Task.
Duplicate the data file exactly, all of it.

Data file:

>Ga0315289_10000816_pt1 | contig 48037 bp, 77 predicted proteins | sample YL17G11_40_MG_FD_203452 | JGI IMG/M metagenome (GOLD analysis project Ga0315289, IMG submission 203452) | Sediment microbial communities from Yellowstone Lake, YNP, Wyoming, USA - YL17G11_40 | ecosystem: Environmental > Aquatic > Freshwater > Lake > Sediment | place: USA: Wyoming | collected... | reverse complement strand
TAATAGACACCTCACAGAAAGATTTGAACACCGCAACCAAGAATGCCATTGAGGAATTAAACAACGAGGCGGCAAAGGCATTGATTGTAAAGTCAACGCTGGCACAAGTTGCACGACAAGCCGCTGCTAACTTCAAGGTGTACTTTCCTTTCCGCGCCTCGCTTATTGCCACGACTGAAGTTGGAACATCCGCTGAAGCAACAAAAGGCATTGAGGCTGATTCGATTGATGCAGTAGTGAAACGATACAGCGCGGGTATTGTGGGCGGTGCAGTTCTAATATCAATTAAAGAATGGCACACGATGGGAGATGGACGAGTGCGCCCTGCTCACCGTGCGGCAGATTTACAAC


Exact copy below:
>Ga0315289_10000816_pt1 | contig 48037 bp, 77 predicted proteins | sample YL17G11_40_MG_FD_203452 | JGI IMG/M metagenome (GOLD analysis project Ga0315289, IMG submission 203452) | Sediment microbial communities from Yellowstone Lake, YNP, Wyoming, USA - YL17G11_40 | ecosystem: Environmental > Aquatic > Freshwater > Lake > Sediment | place: USA: Wyoming | collected... | reverse complement strand
TAATAGACACCTCACAGAAAGATTTGAACACCGCAACCAAGAATGCCATTGAGGAATTAAACAACGAGGCGGCAAAGGCATTGATTGTAAAGTCAACGCTGGCACAAGTTGCACGACAAGCCGCTGCTAACTTCAAGGTGTACTTTCCTTTCCGCGCCTCGCTTATTGCCACGACTGAAGTTGGAACATCCGCTGAAGCAACAAAAGGCATTGAGGCTGATTCGATTGATGCAGTAGTGAAACGATACAGCGCGGGTATTGTGGGCGGTGCAGTTCTAATATCAATTAAAGAATGGCACACGATGGGAGATGGACGAGTGCGCCCTGCTCACCGTGCGGCAGATTTACAAC